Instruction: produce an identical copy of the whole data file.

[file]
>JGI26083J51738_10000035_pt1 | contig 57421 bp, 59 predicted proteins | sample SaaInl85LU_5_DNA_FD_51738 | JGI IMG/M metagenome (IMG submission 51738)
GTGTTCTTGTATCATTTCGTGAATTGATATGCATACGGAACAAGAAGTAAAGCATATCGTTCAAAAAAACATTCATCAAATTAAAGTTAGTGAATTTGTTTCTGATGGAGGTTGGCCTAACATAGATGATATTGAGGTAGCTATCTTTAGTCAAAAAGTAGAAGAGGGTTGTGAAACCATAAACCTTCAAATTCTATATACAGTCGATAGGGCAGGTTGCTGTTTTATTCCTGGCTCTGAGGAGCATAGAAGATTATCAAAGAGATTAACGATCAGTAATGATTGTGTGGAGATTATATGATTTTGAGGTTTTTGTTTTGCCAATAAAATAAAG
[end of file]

>JGI26083J51738_10000035_pt1 | contig 57421 bp, 59 predicted proteins | sample SaaInl85LU_5_DNA_FD_51738 | JGI IMG/M metagenome (IMG submission 51738)
GTGTTCTTGTATCATTTCGTGAATTGATATGCATACGGAACAAGAAGTAAAGCATATCGTTCAAAAAAACATTCATCAAATTAAAGTTAGTGAATTTGTTTCTGATGGAGGTTGGCCTAACATAGATGATATTGAGGTAGCTATCTTTAGTCAAAAAGTAGAAGAGGGTTGTGAAACCATAAACCTTCAAATTCTATATACAGTCGATAGGGCAGGTTGCTGTTTTATTCCTGGCTCTGAGGAGCATAGAAGATTATCAAAGAGATTAACGATCAGTAATGATTGTGTGGAGATTATATGATTTTGAGGTTTTTGTTTTGCCAATAAAATAAAG